I'm back from our family vacation to Vancouver and Whistler, BC. One of the things that I enjoyed most in Vancouver was the two runs that I did in Stanley Park. There is a wonderful bike and running path all the way around this urban park. It borders the ocean for most of the 10k run, with beautiful views of bridges and a light house.
On the first run, Mike took off with our teenage son and I quickly lost sight of them. I figured it couldn't be too hard to figure out the route, just follow the sidewalk until the water was in view and hop on the trail. After that it was just a big circle. I quickly found myself off of the paved sidewalk and on a dirt path in the middle of a forest. The trees were bigger than any I have ever seen at home, and the forest was so dense that I couldn't see more than a few feet off of the trail. I knew right away that I had gone the wrong way.
Since I run alone in parks a lot, I get asked by other women quite often if I am afraid. It occurred to me as I was on this secluded path that maybe I should be afraid. I was, after all, lost. No one knew exactly where I was. I had no cell phone. I had no ID on me. Maybe there was some person hiding in the bushes, waiting for some unsuspecting tourist to wander by. As I was running in this beautiful, urban oasis, I knew in my gut that I was not afraid. I was excited to have found this secret garden, alone in a huge city far from home and seeing things I had never seen before.
Every few months, someone tells me that they would love to walk or run at our local park but they are afraid to go there alone. I'm always a little surprised when I get asked why I am not afraid. I am lucky enough to live in one of the safest cities, in one of the safest states, in one of the safest countries in the world. I have the luxury of living within walking distance of an extensive park and trail system. What a waste not to take advantage of it. My presence on those trails makes it safer for others to use them. I am always grateful when I see someone else on the trails, not fearful.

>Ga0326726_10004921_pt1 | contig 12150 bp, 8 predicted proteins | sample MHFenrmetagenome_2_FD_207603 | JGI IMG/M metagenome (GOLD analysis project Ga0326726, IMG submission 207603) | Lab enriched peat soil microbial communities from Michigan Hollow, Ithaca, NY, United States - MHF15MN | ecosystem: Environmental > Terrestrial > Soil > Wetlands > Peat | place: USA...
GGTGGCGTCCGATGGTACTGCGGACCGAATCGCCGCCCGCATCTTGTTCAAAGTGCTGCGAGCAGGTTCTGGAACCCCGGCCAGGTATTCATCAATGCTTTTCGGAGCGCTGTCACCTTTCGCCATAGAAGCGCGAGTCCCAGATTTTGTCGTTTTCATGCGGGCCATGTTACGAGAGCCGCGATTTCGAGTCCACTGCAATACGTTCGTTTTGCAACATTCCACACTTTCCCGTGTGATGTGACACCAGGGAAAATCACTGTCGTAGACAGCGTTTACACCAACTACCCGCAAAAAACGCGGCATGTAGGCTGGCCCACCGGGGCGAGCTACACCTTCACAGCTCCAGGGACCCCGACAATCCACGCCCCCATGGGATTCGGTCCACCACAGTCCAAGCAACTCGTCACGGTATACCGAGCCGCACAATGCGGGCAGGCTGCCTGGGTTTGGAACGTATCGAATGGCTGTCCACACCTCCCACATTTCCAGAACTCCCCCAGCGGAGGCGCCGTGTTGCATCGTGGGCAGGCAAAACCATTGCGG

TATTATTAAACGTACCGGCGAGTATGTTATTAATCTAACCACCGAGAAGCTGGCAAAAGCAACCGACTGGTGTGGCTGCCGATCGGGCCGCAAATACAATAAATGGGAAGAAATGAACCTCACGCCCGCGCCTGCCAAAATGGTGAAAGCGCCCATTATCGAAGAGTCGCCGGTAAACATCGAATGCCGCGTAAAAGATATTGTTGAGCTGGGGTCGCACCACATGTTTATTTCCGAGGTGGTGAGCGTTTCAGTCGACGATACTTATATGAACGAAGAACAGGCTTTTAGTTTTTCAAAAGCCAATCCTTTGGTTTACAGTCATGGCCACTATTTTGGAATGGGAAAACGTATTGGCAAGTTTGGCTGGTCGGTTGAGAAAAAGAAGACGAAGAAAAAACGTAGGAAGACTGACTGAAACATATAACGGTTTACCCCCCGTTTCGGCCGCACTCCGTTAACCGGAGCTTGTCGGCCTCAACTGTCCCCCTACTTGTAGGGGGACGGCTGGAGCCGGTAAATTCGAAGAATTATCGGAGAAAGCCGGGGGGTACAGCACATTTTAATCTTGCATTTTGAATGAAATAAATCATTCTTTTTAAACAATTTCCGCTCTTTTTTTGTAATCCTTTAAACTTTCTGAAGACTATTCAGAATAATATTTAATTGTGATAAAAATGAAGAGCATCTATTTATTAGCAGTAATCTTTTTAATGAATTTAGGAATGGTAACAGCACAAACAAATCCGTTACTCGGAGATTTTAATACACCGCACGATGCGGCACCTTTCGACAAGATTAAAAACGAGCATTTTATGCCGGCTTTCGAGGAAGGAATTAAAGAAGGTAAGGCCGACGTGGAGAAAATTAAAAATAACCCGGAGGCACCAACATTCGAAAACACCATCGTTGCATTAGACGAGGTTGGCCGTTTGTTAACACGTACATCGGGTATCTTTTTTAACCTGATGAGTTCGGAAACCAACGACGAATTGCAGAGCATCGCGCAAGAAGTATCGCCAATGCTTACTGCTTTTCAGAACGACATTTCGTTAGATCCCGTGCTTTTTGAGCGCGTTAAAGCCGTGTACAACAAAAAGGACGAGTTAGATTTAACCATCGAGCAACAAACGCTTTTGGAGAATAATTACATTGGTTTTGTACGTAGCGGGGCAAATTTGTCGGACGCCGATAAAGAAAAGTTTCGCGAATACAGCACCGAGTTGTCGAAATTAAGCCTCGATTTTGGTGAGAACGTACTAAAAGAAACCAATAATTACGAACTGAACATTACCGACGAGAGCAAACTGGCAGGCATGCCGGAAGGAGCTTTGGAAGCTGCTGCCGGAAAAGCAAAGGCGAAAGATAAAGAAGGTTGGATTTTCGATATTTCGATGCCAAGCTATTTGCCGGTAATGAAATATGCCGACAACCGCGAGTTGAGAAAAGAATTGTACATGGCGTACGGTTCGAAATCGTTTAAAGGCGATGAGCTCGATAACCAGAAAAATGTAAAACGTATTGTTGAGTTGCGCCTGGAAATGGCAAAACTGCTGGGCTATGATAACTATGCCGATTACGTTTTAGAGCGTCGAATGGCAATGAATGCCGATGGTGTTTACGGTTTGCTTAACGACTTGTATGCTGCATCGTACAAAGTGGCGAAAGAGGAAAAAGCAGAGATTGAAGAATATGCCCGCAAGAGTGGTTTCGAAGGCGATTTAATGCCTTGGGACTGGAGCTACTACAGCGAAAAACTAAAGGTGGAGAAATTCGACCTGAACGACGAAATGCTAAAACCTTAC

I understand that there is a slight risk to what I am doing, just as I understand when I get behind the wheel of a car that there is a risk to being on the roads. I don't want to live my life being afraid. I want to do what I love and, honestly, if someone wants to crouch behind a bush and do me bodily harm, then so be it. I would rather take that small risk than sit at home with the 100% chance that I will miss out on the peace that being alone on a run in a beautiful place brings.
In Stanley Park, it was less than a mile before I was out of the trees and spotted the water. There was the main path, filled with bikers, runners and walkers. I enjoyed the views and the people watching. I made it the rest of the way just fine and Mike and son were waiting for me at the end. My favorite part of the run, though, was getting lost. It was fun having a little adventure and it gave me a story to tell. I'll have to remember to get lost more often.